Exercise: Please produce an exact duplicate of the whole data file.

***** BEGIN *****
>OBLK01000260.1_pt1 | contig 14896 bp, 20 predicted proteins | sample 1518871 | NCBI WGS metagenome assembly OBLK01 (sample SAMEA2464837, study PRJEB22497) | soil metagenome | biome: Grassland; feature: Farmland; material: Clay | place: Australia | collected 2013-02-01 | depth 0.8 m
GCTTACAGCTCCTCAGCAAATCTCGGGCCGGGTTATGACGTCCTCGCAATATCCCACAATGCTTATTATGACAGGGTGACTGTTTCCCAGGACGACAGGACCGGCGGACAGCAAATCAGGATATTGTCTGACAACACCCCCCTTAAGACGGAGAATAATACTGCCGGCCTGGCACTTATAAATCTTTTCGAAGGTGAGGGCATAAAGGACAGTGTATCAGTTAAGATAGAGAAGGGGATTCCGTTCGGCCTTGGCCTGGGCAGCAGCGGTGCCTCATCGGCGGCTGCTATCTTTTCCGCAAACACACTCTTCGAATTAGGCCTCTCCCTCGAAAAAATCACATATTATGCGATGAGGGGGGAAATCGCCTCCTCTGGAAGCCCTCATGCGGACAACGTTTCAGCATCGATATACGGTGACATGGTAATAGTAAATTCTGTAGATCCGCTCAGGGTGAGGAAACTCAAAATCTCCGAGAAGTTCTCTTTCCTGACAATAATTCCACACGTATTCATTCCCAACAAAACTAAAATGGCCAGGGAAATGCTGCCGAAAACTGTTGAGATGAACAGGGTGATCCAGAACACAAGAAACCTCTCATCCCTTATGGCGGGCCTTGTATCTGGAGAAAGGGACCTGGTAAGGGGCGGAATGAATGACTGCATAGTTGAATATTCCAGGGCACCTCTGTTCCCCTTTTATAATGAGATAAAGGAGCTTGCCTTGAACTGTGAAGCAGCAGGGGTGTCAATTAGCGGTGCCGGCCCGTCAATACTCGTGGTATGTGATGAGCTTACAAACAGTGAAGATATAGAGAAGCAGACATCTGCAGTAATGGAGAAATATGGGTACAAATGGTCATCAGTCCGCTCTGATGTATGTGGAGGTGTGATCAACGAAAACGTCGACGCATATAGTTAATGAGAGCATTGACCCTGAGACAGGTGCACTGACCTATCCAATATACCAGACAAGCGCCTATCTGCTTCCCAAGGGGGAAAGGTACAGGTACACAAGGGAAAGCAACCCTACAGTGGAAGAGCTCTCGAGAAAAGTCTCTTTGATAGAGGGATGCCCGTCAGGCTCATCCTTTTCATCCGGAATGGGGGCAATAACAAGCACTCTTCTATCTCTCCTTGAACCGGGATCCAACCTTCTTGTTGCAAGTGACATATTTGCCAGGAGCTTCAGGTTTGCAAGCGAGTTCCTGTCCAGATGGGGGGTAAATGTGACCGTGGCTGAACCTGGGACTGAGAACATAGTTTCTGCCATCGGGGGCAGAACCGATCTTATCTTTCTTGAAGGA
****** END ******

>OBLK01000260.1_pt1 | contig 14896 bp, 20 predicted proteins | sample 1518871 | NCBI WGS metagenome assembly OBLK01 (sample SAMEA2464837, study PRJEB22497) | soil metagenome | biome: Grassland; feature: Farmland; material: Clay | place: Australia | collected 2013-02-01 | depth 0.8 m
GCTTACAGCTCCTCAGCAAATCTCGGGCCGGGTTATGACGTCCTCGCAATATCCCACAATGCTTATTATGACAGGGTGACTGTTTCCCAGGACGACAGGACCGGCGGACAGCAAATCAGGATATTGTCTGACAACACCCCCCTTAAGACGGAGAATAATACTGCCGGCCTGGCACTTATAAATCTTTTCGAAGGTGAGGGCATAAAGGACAGTGTATCAGTTAAGATAGAGAAGGGGATTCCGTTCGGCCTTGGCCTGGGCAGCAGCGGTGCCTCATCGGCGGCTGCTATCTTTTCCGCAAACACACTCTTCGAATTAGGCCTCTCCCTCGAAAAAATCACATATTATGCGATGAGGGGGGAAATCGCCTCCTCTGGAAGCCCTCATGCGGACAACGTTTCAGCATCGATATACGGTGACATGGTAATAGTAAATTCTGTAGATCCGCTCAGGGTGAGGAAACTCAAAATCTCCGAGAAGTTCTCTTTCCTGACAATAATTCCACACGTATTCATTCCCAACAAAACTAAAATGGCCAGGGAAATGCTGCCGAAAACTGTTGAGATGAACAGGGTGATCCAGAACACAAGAAACCTCTCATCCCTTATGGCGGGCCTTGTATCTGGAGAAAGGGACCTGGTAAGGGGCGGAATGAATGACTGCATAGTTGAATATTCCAGGGCACCTCTGTTCCCCTTTTATAATGAGATAAAGGAGCTTGCCTTGAACTGTGAAGCAGCAGGGGTGTCAATTAGCGGTGCCGGCCCGTCAATACTCGTGGTATGTGATGAGCTTACAAACAGTGAAGATATAGAGAAGCAGACATCTGCAGTAATGGAGAAATATGGGTACAAATGGTCATCAGTCCGCTCTGATGTATGTGGAGGTGTGATCAACGAAAACGTCGACGCATATAGTTAATGAGAGCATTGACCCTGAGACAGGTGCACTGACCTATCCAATATACCAGACAAGCGCCTATCTGCTTCCCAAGGGGGAAAGGTACAGGTACACAAGGGAAAGCAACCCTACAGTGGAAGAGCTCTCGAGAAAAGTCTCTTTGATAGAGGGATGCCCGTCAGGCTCATCCTTTTCATCCGGAATGGGGGCAATAACAAGCACTCTTCTATCTCTCCTTGAACCGGGATCCAACCTTCTTGTTGCAAGTGACATATTTGCCAGGAGCTTCAGGTTTGCAAGCGAGTTCCTGTCCAGATGGGGGGTAAATGTGACCGTGGCTGAACCTGGGACTGAGAACATAGTTTCTGCCATCGGGGGCAGAACCGATCTTATCTTTCTTGAAGGA